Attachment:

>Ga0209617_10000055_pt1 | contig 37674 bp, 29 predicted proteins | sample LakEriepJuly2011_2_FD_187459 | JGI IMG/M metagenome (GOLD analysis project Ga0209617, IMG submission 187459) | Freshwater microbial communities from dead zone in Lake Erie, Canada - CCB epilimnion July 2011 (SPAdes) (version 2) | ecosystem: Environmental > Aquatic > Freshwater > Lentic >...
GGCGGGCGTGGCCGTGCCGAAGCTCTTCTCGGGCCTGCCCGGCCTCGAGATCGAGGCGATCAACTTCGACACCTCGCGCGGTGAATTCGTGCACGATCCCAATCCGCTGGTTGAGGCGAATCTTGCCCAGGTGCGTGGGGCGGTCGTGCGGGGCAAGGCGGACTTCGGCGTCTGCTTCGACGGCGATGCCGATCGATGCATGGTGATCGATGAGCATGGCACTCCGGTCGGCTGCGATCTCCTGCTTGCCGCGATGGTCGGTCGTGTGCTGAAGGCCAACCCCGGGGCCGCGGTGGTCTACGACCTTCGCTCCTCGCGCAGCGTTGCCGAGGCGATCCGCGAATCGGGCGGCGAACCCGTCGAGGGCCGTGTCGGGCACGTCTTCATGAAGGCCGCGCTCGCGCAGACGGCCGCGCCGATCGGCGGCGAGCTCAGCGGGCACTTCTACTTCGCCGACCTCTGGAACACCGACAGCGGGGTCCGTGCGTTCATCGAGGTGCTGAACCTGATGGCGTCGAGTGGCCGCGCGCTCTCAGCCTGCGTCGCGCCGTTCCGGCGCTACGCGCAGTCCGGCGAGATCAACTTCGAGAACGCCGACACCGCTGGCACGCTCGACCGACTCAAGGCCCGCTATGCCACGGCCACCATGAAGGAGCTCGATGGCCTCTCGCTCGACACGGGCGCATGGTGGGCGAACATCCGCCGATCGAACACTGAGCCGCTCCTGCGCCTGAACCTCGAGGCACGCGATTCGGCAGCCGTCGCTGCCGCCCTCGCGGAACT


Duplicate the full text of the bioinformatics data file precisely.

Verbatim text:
>Ga0209617_10000055_pt1 | contig 37674 bp, 29 predicted proteins | sample LakEriepJuly2011_2_FD_187459 | JGI IMG/M metagenome (GOLD analysis project Ga0209617, IMG submission 187459) | Freshwater microbial communities from dead zone in Lake Erie, Canada - CCB epilimnion July 2011 (SPAdes) (version 2) | ecosystem: Environmental > Aquatic > Freshwater > Lentic >...
GGCGGGCGTGGCCGTGCCGAAGCTCTTCTCGGGCCTGCCCGGCCTCGAGATCGAGGCGATCAACTTCGACACCTCGCGCGGTGAATTCGTGCACGATCCCAATCCGCTGGTTGAGGCGAATCTTGCCCAGGTGCGTGGGGCGGTCGTGCGGGGCAAGGCGGACTTCGGCGTCTGCTTCGACGGCGATGCCGATCGATGCATGGTGATCGATGAGCATGGCACTCCGGTCGGCTGCGATCTCCTGCTTGCCGCGATGGTCGGTCGTGTGCTGAAGGCCAACCCCGGGGCCGCGGTGGTCTACGACCTTCGCTCCTCGCGCAGCGTTGCCGAGGCGATCCGCGAATCGGGCGGCGAACCCGTCGAGGGCCGTGTCGGGCACGTCTTCATGAAGGCCGCGCTCGCGCAGACGGCCGCGCCGATCGGCGGCGAGCTCAGCGGGCACTTCTACTTCGCCGACCTCTGGAACACCGACAGCGGGGTCCGTGCGTTCATCGAGGTGCTGAACCTGATGGCGTCGAGTGGCCGCGCGCTCTCAGCCTGCGTCGCGCCGTTCCGGCGCTACGCGCAGTCCGGCGAGATCAACTTCGAGAACGCCGACACCGCTGGCACGCTCGACCGACTCAAGGCCCGCTATGCCACGGCCACCATGAAGGAGCTCGATGGCCTCTCGCTCGACACGGGCGCATGGTGGGCGAACATCCGCCGATCGAACACTGAGCCGCTCCTGCGCCTGAACCTCGAGGCACGCGATTCGGCAGCCGTCGCTGCCGCCCTCGCGGAACT